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Campus Coven Celebrates Ostara

by Indy Srinath, staff writer

In the basement of Vining A, people are dying eggs. Pastel tinted, artificial dyes and a spectrum of crayola crayons provide a backdrop for a scarlet clothed shrine. The shrine is a homage to the Wiccan practice and the Campus Coven (our resident group of Wiccan students). Member Elina Baumholser composed it in order to celebrate the Wiccan holiday Ostara on Tuesday afternoon, March 20.

Ostara is a celebration of the spring equinox. It is tradition to take a hollow egg and cover it in designs of winding snakes and spiraling swirls. The snake represents infinity and everlasting life and the spirals symbolize the orb of light that created the goddess. Holes are also made on each end of the egg so that one can drain the contents and use the hollow inside for written wishes. However, in the Spiritual Life room, students were coloring the eggs with whatever their artistic ability dictated as they chatted and inadvertently dyed the tips of their fingers pink in the cup of red dye.

Elina Baumhauser is a self described Ecclectic. She explained what exactly that meant as she took a break from blowing through a hole in the egg in an attempt to clear it of the runny mustard colored insides.

“I would describe Wicca as being very liberal. And not very structured. Nothing is set in stone. If you make a mistake–that’s okay. I also believe in reincarnation and that there is no heaven or hell. My beliefs are similar to the Karma system in Buddhism and I am polytheistic as well. Being ecclectic depends on which pantheon you subscribe to. It could be Egyptian for example or Greek. Some people also use Tarot cards. It just depends on what you are doing.”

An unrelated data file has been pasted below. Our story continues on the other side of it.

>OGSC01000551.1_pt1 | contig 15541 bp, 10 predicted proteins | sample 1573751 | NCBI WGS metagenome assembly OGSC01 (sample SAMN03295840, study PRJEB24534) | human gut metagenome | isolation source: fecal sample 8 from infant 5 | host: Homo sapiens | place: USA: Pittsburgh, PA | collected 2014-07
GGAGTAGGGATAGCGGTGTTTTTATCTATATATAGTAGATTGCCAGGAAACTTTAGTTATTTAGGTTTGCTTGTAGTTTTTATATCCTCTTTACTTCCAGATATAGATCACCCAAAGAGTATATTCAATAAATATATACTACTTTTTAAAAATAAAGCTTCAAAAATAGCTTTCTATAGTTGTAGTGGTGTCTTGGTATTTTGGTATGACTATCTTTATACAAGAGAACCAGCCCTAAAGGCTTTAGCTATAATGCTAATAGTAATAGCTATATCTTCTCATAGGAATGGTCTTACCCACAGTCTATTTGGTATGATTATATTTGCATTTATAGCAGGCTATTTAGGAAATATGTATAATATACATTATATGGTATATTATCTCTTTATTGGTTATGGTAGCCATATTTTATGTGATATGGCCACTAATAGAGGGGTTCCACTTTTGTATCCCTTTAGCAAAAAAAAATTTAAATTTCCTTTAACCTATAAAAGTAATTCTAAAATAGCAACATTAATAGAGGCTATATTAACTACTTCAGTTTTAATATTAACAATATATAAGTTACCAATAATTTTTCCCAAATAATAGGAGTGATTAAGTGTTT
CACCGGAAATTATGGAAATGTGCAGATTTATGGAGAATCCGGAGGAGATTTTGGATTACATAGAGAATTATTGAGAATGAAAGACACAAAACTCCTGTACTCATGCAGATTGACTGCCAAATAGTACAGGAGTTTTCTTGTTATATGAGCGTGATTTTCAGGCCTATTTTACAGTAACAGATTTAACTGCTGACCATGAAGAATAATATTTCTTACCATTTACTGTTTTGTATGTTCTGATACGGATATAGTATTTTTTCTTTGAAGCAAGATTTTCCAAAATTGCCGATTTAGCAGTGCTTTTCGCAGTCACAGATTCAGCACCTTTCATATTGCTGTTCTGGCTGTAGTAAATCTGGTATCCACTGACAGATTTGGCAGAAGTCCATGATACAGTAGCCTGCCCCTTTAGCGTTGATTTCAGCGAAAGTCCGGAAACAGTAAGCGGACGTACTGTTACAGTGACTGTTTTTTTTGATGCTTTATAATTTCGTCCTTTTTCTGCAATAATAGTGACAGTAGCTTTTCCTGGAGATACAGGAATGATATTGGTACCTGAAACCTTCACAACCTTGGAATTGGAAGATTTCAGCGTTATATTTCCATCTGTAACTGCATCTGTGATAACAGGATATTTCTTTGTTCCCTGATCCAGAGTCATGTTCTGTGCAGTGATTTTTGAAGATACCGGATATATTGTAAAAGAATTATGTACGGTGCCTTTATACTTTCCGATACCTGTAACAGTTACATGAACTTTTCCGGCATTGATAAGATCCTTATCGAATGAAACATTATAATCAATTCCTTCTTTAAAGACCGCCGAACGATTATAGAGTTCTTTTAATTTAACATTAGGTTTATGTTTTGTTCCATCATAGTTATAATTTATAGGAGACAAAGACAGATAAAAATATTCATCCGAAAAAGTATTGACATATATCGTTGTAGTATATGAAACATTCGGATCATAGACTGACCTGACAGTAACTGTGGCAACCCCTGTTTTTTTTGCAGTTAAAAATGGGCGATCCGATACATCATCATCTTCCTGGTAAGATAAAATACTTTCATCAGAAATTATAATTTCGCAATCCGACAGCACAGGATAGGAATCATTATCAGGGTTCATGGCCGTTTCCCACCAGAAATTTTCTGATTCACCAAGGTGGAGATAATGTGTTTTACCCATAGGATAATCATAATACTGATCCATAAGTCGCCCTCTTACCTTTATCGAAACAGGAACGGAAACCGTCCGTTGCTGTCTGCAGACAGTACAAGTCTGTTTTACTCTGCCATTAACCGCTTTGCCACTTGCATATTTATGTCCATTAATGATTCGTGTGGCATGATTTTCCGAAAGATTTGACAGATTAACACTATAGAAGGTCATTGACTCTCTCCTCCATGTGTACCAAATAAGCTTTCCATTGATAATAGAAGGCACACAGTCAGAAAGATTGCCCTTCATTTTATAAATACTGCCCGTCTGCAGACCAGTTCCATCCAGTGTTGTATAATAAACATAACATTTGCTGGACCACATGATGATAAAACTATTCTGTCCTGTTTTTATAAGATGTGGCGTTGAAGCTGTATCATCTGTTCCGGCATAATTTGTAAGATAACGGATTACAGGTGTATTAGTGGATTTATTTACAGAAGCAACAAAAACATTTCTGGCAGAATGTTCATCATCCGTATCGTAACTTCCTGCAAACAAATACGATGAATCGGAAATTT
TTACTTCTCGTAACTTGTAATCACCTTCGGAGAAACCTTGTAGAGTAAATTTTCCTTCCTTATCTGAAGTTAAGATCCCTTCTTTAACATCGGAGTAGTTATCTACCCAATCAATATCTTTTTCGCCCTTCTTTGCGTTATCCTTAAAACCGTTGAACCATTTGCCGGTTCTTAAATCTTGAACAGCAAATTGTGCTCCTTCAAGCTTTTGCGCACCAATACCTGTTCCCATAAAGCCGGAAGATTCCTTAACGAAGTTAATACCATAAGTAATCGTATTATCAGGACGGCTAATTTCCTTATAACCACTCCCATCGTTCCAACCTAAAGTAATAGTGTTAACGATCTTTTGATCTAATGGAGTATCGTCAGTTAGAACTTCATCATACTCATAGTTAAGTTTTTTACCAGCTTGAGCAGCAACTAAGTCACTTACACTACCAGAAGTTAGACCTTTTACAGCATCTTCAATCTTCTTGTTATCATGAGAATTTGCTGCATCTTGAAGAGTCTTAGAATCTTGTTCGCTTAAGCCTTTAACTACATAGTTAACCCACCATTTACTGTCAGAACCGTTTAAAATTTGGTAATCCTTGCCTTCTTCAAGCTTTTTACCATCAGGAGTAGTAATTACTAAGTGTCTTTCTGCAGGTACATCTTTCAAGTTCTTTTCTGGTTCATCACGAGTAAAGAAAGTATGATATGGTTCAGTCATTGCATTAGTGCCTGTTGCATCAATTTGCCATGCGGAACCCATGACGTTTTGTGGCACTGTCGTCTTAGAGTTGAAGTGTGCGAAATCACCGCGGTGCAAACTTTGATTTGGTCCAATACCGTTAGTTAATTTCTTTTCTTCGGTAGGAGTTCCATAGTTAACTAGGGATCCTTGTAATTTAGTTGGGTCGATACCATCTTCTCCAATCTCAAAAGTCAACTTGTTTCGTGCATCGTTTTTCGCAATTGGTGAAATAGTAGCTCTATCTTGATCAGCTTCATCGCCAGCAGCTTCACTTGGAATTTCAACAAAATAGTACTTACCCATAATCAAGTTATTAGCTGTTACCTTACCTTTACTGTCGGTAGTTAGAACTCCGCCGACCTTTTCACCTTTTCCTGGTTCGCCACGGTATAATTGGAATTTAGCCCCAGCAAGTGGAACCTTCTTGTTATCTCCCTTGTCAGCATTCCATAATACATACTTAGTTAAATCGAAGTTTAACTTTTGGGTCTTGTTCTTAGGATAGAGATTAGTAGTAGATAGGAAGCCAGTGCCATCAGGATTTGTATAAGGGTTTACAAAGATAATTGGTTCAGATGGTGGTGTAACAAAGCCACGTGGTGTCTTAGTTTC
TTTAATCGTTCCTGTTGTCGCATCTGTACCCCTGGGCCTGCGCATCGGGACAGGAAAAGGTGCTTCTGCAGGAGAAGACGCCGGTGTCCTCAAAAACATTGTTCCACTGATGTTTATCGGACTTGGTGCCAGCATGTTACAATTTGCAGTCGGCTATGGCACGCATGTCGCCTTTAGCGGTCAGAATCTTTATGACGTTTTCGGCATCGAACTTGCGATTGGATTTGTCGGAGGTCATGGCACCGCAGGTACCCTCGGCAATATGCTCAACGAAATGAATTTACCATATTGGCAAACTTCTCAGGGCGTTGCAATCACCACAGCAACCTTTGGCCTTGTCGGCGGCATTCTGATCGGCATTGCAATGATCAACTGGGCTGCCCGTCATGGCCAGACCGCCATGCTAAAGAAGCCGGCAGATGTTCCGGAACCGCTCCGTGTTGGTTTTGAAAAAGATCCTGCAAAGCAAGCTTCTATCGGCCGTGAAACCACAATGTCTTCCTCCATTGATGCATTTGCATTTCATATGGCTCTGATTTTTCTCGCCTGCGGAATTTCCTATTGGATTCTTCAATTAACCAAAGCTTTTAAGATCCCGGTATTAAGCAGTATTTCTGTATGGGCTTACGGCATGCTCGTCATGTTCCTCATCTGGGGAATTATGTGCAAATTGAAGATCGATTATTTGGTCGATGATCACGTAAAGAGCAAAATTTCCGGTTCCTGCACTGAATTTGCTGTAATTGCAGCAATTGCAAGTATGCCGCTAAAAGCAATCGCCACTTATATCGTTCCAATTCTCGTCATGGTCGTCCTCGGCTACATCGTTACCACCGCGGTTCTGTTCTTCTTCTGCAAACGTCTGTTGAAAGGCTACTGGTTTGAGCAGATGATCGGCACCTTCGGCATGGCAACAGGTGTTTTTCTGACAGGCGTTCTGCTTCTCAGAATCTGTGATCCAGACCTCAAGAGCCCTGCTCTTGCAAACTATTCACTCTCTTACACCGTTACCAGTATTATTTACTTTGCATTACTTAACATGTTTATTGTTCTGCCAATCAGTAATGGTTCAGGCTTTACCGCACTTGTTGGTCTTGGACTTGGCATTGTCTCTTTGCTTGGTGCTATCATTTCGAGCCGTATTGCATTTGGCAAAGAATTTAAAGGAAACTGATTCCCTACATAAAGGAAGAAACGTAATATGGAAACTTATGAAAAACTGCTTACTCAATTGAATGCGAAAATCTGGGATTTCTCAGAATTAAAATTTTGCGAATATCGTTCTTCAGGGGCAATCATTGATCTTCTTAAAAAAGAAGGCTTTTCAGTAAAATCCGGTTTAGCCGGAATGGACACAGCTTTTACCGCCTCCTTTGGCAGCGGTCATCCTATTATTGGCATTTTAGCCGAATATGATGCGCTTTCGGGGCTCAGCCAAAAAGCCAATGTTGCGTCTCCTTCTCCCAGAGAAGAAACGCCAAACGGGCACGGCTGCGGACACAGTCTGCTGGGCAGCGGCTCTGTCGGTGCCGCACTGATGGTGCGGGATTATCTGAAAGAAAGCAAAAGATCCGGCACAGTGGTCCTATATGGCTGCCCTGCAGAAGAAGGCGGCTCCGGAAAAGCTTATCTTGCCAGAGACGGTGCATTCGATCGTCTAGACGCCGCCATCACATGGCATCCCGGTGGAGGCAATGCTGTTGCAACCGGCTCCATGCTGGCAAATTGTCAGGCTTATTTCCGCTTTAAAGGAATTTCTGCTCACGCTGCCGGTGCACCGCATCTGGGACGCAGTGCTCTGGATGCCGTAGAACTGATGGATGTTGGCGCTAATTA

This celebration was open to all community members–only Elina and another participant actually practice Wicca. A traditional Coven (meeting of Wiccans for spiritual practices) consists of four, seven, or thirteen women and the group must meet consistently.

In modern practices, however, a Coven may include males and have a varying number. The members hold positions such as Priestess or High Priestess and will set up a shrine like the one Elina created.

On the red scarlet cloth-covered end table were objects placed for their significance in the Wiccan practice. There was a chalice that had a violet symbol that resembles two crescent moons sandwiching a full moon. This symbol represents the goddess and the chalice is used for offerings (similar to that of a Catholic communion). Next to the chalice was a framed picture of Elina’s personal goddess as well as the goddess’ favorite incense–frankincense. There were antlers that represented God, as in Wiccan practices God is said to manifest with a crown of antlers. There were two cranberry red candles, one short for the goddess and a tall one for the god, a wand, a dish for holy water, and a pentacle–the symbol of the faith.

The campus Coven may be small now, but they are hoping to attract more members so that they may become a full fledged practicing Coven. They meet regularly in the Spiritual Life room to open their beliefs to the campus.

May 1 is the next Wiccan holiday and you will once again find the Campus Coven in the Spiritual life room, staining their fingertips deep indigo and sharing the practice of Wicca.


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